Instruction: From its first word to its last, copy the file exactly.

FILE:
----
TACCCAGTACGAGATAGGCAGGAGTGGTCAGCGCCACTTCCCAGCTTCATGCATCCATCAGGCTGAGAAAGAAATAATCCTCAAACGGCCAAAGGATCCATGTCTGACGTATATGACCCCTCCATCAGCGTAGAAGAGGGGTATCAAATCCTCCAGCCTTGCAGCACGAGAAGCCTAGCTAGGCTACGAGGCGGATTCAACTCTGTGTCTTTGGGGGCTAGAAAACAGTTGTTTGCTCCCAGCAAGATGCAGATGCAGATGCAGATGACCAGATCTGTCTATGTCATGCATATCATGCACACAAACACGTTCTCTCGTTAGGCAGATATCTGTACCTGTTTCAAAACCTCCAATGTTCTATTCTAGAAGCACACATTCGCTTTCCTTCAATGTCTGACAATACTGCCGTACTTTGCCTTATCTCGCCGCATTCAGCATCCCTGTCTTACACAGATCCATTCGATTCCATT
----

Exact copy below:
TACCCAGTACGAGATAGGCAGGAGTGGTCAGCGCCACTTCCCAGCTTCATGCATCCATCAGGCTGAGAAAGAAATAATCCTCAAACGGCCAAAGGATCCATGTCTGACGTATATGACCCCTCCATCAGCGTAGAAGAGGGGTATCAAATCCTCCAGCCTTGCAGCACGAGAAGCCTAGCTAGGCTACGAGGCGGATTCAACTCTGTGTCTTTGGGGGCTAGAAAACAGTTGTTTGCTCCCAGCAAGATGCAGATGCAGATGCAGATGACCAGATCTGTCTATGTCATGCATATCATGCACACAAACACGTTCTCTCGTTAGGCAGATATCTGTACCTGTTTCAAAACCTCCAATGTTCTATTCTAGAAGCACACATTCGCTTTCCTTCAATGTCTGACAATACTGCCGTACTTTGCCTTATCTCGCCGCATTCAGCATCCCTGTCTTACACAGATCCATTCGATTCCATT